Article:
By Julie Wright —President
Journalists love to poke fun at PR pros for pitching nutty story ideas or tone-deaf newsjacking attempts. However, turnabout is fair play. On the PR side, we definitely get our fair share of wacky requests from the media. And the Help A Reporter Out (HARO) email service is where the weirdest of those cluster and multiply.
How often have you scanned an email from HARO and nearly spit out your coffee? We love HARO for matchmaking our client partners with journalists on deadline, but we also hate HARO for the volume of bizarre requests.
If you’re reading this and don’t know what HARO is, it’s a thrice-daily email service with 800,000 subscribers that connects journalists on deadline – 55,000 of them – with expert sources to provide information and insights for their stories.
HARO queries range from the hyper-specific and obscure (Ex. “Everything To Know About Garcinia Cambogia”) to the overly vague catch-all (Ex. “Blockchain and business”).
So, courtesy of HARO, here’s a little PR industry payback for our media friends. And, to our PR friends, here is a little levity to brighten your crazed day:
1. “Seeking experts re: car sex”
Wow, no one told me that this was a career option in high school!
The actual query is for a sex therapist or educator who can answer the big questions about car sex like, “What should someone know before attempting car sex? Why try it? How can someone have car sex safely (from the perspectives of car safety, considerations around public sex and consent and legality, and considerations around safer sex)?”
Turns out we all may have under-thought this subject! Although it did ask the question that is on everyone’s minds: “And what positions work best?”
2. “Pets & Their Fave TV Shows/Vets & Animal Shows”
“We’re looking to talk to pet owners or vets about animals and their favorite TV shows. Does your dog love the news? Is your cat crazy for quiz shows?”
To all of the dogs and cats reading this right now, bark or meow once if you prefer Jeopardy or twice for Wheel of Fortune. The query goes on to ask for vets to respond with the TV shows they recommend for sick pets. Here’s a PSA: If your vet ever recommends a TV show for your sick pet, it’s time to find a new vet!
3. “Looking to talk to men about how they asked their wives/partners for open marriages”
The blog Fatherly is asking for a friend.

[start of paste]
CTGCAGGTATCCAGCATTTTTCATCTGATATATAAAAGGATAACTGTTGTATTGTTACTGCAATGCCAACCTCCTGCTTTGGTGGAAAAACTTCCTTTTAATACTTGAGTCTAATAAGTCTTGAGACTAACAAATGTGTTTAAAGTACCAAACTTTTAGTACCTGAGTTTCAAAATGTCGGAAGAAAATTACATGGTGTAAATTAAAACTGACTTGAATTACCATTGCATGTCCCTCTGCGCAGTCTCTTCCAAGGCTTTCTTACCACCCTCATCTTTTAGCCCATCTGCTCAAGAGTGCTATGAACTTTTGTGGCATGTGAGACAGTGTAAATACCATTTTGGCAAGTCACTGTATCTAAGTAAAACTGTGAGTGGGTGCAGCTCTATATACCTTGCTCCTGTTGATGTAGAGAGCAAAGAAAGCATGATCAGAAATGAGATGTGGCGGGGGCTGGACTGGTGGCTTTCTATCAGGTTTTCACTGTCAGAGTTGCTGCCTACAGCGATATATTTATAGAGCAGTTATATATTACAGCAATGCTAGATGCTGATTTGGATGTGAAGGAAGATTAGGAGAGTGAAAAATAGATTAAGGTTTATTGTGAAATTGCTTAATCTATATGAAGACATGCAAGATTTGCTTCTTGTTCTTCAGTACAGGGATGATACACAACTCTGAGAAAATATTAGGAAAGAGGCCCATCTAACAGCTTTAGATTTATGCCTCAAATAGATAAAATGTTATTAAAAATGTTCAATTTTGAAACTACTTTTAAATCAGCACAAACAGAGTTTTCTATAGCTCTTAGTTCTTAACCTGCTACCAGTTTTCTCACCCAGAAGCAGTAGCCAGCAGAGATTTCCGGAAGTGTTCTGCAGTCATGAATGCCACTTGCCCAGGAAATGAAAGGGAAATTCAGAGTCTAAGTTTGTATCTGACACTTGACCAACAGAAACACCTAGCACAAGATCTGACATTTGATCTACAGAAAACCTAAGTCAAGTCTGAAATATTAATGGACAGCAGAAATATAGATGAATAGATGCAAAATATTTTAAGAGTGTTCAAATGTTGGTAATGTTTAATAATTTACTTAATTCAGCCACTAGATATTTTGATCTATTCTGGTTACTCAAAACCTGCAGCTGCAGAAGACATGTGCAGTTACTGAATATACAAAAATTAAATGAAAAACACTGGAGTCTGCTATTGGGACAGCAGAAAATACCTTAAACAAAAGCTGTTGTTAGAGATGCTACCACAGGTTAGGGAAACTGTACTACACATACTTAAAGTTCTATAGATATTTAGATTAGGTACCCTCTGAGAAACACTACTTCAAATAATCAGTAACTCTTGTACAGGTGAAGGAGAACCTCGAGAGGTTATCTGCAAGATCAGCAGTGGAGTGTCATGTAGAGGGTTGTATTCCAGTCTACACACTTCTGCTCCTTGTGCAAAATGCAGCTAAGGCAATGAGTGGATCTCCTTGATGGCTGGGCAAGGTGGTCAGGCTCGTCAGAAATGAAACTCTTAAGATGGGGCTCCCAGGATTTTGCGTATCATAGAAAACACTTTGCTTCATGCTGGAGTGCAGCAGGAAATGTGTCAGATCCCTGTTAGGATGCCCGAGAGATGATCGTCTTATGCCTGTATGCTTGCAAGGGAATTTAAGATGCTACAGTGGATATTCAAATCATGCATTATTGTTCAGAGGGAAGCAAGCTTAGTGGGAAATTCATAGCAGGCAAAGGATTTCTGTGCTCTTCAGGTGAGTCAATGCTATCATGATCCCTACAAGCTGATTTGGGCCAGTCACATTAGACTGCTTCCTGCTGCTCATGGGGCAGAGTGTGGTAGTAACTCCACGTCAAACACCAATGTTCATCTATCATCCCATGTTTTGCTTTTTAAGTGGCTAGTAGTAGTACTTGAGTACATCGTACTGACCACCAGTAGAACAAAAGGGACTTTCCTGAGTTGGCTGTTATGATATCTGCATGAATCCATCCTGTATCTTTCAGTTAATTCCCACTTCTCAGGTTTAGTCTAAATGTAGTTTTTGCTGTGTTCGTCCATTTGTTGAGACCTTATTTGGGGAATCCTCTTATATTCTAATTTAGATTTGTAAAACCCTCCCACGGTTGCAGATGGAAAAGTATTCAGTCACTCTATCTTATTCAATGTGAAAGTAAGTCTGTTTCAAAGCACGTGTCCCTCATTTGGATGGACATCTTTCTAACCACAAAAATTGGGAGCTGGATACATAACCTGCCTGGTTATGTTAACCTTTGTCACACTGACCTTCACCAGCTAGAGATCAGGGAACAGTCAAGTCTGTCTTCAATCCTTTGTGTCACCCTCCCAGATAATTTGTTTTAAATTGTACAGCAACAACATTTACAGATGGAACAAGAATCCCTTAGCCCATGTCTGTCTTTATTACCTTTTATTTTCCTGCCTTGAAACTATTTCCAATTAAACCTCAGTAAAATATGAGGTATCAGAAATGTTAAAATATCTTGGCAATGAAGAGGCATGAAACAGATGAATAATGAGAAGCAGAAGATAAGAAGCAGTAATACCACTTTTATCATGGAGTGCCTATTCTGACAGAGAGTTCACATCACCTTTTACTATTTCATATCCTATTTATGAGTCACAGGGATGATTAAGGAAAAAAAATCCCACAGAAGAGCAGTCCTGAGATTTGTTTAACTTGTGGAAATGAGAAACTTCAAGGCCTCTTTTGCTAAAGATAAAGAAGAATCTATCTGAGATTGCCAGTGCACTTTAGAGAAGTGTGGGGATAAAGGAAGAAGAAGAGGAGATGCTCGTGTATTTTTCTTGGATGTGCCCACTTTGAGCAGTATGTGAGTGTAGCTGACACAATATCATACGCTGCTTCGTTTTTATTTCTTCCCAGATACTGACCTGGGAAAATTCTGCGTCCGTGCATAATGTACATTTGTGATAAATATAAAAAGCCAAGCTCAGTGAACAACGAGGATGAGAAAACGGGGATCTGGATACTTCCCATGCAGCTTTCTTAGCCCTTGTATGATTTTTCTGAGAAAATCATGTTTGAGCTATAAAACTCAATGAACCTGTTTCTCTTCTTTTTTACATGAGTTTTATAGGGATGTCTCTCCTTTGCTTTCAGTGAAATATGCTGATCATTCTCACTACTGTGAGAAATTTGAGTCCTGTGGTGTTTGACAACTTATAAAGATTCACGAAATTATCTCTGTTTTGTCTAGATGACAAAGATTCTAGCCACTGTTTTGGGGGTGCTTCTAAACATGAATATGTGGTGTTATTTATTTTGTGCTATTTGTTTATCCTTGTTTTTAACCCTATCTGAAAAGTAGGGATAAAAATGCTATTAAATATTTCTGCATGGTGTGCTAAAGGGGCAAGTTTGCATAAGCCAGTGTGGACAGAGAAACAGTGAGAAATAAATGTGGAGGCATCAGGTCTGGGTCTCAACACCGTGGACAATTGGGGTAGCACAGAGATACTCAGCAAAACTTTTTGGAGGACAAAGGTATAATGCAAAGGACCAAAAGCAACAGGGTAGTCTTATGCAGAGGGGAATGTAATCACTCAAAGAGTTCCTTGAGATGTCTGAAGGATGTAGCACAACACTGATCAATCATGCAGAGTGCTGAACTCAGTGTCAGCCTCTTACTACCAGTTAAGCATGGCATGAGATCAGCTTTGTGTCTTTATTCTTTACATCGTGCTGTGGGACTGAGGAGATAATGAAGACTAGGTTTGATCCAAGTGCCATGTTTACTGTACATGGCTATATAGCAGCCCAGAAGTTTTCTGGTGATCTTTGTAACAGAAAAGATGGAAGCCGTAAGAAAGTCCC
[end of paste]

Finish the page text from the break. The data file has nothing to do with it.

4. “Experts Reveal Why The Pull-Out Method Is So Dangerous”
First of all, “reveal” – really? If this outlet’s readers don’t know the answer, do they, in fact, read?
5. “Huamana Analysts Needed”
Bro, I don’t think that’s how you spell Humana. Glad you’re seeking expert help though.
I’m guessing that this query generated a few responses from the Hawaiian islands. And Humana’s PR department missed out on this one if they were filtering queries by keyword and didn’t include misspellings of their company name.
6. “A brief explanation of the difference between brick and wood when buying or building a home”
If your client is a big bad wolf or a little pig, here’s your 15 minutes! Wolves and pigs have two very different takes on brick versus wood. So, I hope that the writer got both sides. A little concerning that straw was left out as I’m sure that today’s pigs and wolves know straw bale construction is the future.
7. “The Science of Sexy Step Moms”
Is there any? (I’m referring to science, not sexy stepmoms.)
8. “The Brilliant Reason You Should Wrap Your Car Key In Tin Foil”
It’s almost like the reporter has already written the headline before researching their story. Apparently, aluminum foil can prevent thieves from copying your key-fob signal to gain entry to your car. So, that is clearly the “brilliant” reason to undergo this hassle against a very low-risk situation. But, there could be more nuance?
Tin foil is a flashy accessory? Tin foil keeps your key germ free? Taking your key out of the foil to unlock your car will give you that Christmas morning vibe six times a day?
AND A BONUS! 9. “How-to story ideas”
“Looking for fun story ideas for a how-to section: Are you a source for an educational how-to story?”
This is what an editor or reporter does when they have completely run out of ideas: asks the HARO community to do their job.
Here’s four ideas for this writer: See queries #1 and #3 above and ask for an expert on HARO.
Send your ridiculous HARO queries to me via Twitter (@juliewright) and I’ll publish another roundup of doozies.
By the way, if you haven’t been using HARO but would like to get started, I recommend checking out this tip sheet before you start responding: https://www.cision.com/us/resources/tip-sheets/haro-practices
P.S. It took extra effort to keep this blog post #SFW and PG-13. Apparently, HARO is the Tinder of expert source apps.
P.S.S. Even Tinder posted a query to HARO recently–ironically, the Tinder writer was seeking an asexual person for an interview (there being none on Tinder, I guess.)